[arin-ppml] IPv6 Non-connected networks

Michael Richardson mcr at sandelman.ca
Fri Feb 5 13:11:09 EST 2010

Hash: SHA1

>>>>> "Owen" == Owen DeLong <owen at delong.com> writes:
    David> At the Dearborn meeting I heard a lot of people say that ARIN
    David> shouldn't dictate routing policy.  I personally would find it
    David> hard to reconcile that stance with the idea of ARIN assigning
    David> non-connected /48s from a separate block. At least without an
    David> RFC defining centrally assignable ULA addressing, then ARIN
    David> would not be defining it, the IETF would be, ARIN would only
    David> be implementing something defined by the IETF.

    >> I don't understand your view here.
    >> ARIN does define routing policy right now --- if you ask ARIN for
    >> address space, you get routable address space, and ARIN defines
    >> the policy by which you can get it.  There is presently only one
    >> question I can ask, and one set of criteria I can satisfy.  If I
    >> satisfy the criteria I get one thing: routable address space.

    Owen> No. If you get space from ARIN now, it is up to the ISPs
    Owen> whether or not they will accept the route for it or not.  For
    Owen> example, Verizon is currently rejecting all IPv6 /48 routes.
    Owen> Whether or not that is a good decision on their part has
    Owen> nothing to do with ARIN policy.

Remember that thread is about non-connected networks.

1) I said that I would like address space that is non-connected

2) I wanted it marked as such

3) people said that this would never work because people would persuade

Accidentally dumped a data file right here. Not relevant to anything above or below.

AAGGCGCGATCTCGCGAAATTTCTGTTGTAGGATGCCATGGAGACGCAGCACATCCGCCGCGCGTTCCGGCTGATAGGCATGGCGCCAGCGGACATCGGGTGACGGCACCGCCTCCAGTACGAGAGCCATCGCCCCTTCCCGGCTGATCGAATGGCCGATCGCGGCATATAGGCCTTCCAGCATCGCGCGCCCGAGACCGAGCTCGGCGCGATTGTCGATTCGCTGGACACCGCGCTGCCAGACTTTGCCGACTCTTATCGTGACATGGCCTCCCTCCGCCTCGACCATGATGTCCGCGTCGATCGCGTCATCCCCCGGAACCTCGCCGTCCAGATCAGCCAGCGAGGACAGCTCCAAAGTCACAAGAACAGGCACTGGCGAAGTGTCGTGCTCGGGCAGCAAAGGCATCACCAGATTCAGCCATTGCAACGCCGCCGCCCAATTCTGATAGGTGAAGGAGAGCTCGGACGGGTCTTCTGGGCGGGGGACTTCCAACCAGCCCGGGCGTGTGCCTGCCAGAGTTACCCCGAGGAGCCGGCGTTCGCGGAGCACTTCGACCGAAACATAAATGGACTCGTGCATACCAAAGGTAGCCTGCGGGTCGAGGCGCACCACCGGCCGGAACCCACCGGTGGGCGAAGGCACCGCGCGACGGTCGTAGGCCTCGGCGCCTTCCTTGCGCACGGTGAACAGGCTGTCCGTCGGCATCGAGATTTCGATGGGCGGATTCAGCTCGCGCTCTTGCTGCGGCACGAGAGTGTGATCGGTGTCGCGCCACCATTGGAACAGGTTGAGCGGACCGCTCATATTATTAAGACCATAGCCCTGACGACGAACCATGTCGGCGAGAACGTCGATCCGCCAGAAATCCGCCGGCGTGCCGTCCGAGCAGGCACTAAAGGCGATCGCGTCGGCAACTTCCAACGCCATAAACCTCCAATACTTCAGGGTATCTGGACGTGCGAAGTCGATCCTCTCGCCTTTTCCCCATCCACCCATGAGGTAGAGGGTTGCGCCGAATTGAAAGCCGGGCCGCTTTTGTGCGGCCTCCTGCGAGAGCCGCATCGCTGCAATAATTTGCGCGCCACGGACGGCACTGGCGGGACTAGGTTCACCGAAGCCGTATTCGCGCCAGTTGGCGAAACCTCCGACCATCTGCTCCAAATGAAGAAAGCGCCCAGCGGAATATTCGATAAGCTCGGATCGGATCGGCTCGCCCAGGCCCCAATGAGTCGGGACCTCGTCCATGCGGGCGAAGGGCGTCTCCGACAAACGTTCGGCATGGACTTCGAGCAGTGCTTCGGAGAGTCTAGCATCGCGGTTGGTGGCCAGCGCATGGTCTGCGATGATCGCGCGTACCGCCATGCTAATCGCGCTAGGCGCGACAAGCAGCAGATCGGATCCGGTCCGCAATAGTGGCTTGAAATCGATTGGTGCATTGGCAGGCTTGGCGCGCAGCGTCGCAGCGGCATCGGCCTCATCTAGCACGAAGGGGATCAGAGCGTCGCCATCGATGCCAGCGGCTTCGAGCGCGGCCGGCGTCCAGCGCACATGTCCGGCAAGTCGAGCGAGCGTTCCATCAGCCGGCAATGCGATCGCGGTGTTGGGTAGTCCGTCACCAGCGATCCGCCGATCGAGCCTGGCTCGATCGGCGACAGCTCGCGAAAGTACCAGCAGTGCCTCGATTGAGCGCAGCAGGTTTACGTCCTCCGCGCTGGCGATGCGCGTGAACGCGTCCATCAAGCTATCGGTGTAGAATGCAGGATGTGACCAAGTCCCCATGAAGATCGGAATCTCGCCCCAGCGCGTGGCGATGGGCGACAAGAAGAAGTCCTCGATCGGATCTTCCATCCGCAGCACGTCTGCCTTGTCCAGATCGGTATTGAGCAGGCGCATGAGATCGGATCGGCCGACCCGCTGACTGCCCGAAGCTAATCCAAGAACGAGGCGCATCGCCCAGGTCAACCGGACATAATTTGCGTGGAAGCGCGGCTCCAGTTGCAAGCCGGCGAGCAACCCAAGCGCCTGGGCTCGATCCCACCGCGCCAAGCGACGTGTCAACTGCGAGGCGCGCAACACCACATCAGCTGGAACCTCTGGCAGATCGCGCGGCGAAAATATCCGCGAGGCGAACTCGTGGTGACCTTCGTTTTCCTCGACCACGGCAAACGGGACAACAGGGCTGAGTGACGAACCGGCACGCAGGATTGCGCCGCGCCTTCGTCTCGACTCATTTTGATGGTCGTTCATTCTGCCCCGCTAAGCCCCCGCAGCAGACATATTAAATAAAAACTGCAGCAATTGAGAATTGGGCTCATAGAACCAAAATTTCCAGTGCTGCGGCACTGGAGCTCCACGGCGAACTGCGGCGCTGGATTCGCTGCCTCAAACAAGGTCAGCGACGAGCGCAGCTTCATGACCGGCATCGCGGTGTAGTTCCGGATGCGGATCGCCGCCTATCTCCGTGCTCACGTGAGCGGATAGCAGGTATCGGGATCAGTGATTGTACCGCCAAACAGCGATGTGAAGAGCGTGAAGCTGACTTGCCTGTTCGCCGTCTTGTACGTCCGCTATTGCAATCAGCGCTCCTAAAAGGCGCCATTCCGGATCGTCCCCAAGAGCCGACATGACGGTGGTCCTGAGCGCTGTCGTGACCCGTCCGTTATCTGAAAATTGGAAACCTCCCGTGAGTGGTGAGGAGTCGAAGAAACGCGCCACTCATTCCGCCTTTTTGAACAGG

ISPs to route it anyway, and this is bad, because it means that
   people would try to get non-connected address space as a loop around
   ARIN "policy"

4) I then said, but you see, the allocation policy is being used as a 
   proxy for limiting who can routed!

5) then I was re-assured that ARIN allocations are not guaranteed to
   be routeable, so I shouldn't confuse the two.

6) then you say that it's really up to the ISPs to decide, and isn't
   it terrible that some ISP has some policy not route some set of
   address space, even through ARIN has given it out.

Remember: I'm arguing that should be very liberal with small (/48+ ) 
          allocations, charging a very nominal book-keeping fee, and do
          non-connected allocations out of a pool that can be clearly
          identified as such, so that ISPs can clearly make up the
          policy they want.

- -- 
]       He who is tired of Weird Al is tired of life!           |  firewalls  [
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